Since its beginning, this platform has changed significantly. For example, it introduced a customizable, task-based build service, release gates, and much more. Many organizations across the world made a significant investment to run their businesses on Azure DevOps. For this reason, after Microsoft announced the acquisition of GitHub in mid-2018, GitHub announced its automated workflow system, which is much like Azure Pipelines. It’s called GitHub Actions. Due to the switch, some companies became afraid of having to migrate their practices again. In the past few months, I have gotten several questions about whether it is still worth starting new projects on Azure DevOps, especially after the release of features like GitHub Advanced Security and GitHub Codespaces (similar to Visual Studio Codespaces). In this article, I’ll clarify the differences between these two platforms, and I’ll give you some advice on how you should be using them to your advantage.

Data Residency

To meet the needs of companies that want to keep their data within their network, both GitHub and Azure DevOps provide a server version of their platform. GitHub version is called GitHub Enterprise Server, and the Azure DevOps version is called Azure DevOps Server. Both versions require the client to install and maintain both software and machine.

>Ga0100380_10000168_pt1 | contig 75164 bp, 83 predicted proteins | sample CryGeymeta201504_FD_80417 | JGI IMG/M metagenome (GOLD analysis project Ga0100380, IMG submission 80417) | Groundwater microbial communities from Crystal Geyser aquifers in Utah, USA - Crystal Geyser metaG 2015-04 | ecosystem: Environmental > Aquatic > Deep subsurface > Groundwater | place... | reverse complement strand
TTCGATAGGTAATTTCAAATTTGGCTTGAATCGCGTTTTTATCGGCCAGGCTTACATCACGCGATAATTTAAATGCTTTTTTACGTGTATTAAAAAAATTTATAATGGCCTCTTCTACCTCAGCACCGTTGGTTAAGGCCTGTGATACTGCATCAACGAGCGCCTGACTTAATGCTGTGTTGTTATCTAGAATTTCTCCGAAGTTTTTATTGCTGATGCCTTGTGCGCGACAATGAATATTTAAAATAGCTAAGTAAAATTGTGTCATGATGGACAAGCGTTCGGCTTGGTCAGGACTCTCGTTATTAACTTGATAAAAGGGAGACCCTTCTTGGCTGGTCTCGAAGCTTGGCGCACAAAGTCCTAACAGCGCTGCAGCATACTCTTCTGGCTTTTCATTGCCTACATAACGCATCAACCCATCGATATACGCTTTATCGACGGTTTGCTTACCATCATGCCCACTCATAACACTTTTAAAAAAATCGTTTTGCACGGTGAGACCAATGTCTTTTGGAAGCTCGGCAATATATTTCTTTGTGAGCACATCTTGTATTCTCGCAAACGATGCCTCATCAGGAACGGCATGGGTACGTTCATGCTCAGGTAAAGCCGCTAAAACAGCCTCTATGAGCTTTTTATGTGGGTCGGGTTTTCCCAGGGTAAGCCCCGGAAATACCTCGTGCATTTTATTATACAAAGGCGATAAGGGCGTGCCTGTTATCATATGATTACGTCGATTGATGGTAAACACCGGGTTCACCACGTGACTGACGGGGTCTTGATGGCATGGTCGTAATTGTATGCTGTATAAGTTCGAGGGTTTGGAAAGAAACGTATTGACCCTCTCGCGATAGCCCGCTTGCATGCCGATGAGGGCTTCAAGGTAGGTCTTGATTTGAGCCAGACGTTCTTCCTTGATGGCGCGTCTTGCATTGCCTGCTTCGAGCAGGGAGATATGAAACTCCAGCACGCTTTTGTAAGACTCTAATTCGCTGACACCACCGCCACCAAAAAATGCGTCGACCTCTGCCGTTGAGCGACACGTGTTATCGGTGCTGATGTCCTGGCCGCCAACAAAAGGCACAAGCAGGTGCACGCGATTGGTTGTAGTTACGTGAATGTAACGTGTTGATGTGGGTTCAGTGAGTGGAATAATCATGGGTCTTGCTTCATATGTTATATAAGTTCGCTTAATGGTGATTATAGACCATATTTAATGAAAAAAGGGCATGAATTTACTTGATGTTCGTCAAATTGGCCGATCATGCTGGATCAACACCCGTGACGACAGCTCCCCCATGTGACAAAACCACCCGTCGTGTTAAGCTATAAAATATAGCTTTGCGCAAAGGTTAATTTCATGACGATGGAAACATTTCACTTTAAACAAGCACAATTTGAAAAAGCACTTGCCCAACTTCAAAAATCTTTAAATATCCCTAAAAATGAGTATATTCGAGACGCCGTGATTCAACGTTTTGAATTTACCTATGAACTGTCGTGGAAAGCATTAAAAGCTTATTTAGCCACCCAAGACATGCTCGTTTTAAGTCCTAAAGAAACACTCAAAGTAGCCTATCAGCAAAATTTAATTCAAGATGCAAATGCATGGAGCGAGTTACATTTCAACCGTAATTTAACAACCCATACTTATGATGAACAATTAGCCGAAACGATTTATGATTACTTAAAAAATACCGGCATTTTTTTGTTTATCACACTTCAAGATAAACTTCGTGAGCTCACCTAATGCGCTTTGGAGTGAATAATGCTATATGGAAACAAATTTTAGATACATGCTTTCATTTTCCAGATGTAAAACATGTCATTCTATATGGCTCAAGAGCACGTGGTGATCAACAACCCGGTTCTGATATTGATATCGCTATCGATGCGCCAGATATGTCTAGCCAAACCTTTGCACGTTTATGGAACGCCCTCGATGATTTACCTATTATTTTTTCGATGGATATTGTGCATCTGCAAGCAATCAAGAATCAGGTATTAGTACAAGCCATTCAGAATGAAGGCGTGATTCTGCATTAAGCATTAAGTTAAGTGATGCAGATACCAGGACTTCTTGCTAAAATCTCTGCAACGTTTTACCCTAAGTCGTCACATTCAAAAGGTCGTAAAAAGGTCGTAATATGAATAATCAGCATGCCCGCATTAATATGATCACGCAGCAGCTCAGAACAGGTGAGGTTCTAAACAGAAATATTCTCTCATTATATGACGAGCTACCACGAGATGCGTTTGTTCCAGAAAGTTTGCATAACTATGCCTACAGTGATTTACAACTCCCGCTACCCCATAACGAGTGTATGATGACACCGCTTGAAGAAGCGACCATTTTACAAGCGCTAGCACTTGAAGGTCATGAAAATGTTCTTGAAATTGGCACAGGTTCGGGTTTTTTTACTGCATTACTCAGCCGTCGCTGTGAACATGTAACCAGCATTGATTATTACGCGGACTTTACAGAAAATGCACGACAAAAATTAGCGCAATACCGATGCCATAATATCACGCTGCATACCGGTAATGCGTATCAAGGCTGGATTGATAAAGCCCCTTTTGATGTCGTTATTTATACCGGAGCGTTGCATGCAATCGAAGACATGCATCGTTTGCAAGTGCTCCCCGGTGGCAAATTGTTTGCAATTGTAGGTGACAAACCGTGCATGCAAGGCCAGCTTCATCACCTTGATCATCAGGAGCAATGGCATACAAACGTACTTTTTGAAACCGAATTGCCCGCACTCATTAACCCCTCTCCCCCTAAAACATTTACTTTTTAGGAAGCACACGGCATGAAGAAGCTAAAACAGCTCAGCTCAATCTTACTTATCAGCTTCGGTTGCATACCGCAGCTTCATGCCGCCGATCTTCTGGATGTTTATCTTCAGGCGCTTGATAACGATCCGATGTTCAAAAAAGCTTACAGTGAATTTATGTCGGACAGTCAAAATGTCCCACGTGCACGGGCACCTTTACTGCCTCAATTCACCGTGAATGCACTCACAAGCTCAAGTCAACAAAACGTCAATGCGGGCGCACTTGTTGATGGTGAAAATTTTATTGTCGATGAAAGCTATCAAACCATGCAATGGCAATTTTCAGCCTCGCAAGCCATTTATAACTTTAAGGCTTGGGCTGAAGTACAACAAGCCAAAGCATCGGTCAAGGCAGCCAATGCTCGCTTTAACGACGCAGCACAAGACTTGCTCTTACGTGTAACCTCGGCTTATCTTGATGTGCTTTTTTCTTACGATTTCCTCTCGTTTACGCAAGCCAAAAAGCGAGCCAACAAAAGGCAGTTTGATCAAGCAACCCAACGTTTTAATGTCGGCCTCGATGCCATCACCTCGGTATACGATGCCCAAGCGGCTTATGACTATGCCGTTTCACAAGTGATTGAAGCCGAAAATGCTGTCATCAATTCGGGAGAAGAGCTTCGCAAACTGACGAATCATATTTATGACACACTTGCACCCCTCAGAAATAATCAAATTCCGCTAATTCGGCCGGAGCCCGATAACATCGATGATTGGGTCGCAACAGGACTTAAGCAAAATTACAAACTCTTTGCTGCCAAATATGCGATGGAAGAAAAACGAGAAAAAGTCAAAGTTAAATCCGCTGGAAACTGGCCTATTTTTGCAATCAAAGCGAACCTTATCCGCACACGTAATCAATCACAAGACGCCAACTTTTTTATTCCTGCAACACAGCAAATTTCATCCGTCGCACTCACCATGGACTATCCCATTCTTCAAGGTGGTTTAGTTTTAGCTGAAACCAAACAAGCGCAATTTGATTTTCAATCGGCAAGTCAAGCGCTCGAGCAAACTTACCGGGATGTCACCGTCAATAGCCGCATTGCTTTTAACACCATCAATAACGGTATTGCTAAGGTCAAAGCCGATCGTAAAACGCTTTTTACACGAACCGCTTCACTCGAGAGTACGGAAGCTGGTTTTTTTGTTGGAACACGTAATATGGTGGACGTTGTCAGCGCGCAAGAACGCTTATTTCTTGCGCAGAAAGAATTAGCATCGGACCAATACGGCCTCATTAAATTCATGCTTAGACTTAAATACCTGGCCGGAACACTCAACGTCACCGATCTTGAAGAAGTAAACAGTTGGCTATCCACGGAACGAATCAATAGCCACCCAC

On the other hand, there is a critical difference between their cloud-hosted version. While Azure DevOps Service allows you to choose the Azure region, which is closes to your organization’s location, to decrease the eventuality of networking latency during the creation of your organization (collection of projects). GitHub doesn’t provide this feature.

Project management and bug tracking

GitHub

At the core of GitHub project management, we can find the issues. This task can be used to track any work item, from feature to bugs, and can be sorted into a Kanban-style board for easy consultation. The issue’s description also supports markdown syntax. Adding a specific keyword #issue-number (ex: #3) can associate the issue with another one. Each issue can be assigned to multiple developers, be linked to pull requests, and have various labels assigned to it. One can link a pull request to an issue to show that a fix is in progress and automatically close the issue when someone merges the pull request.

GitHub Kanban board

  • Lastly, multiple issues can be grouped into milestones that will give immediate feedback about the completion percentage. Milestones can also include a due date.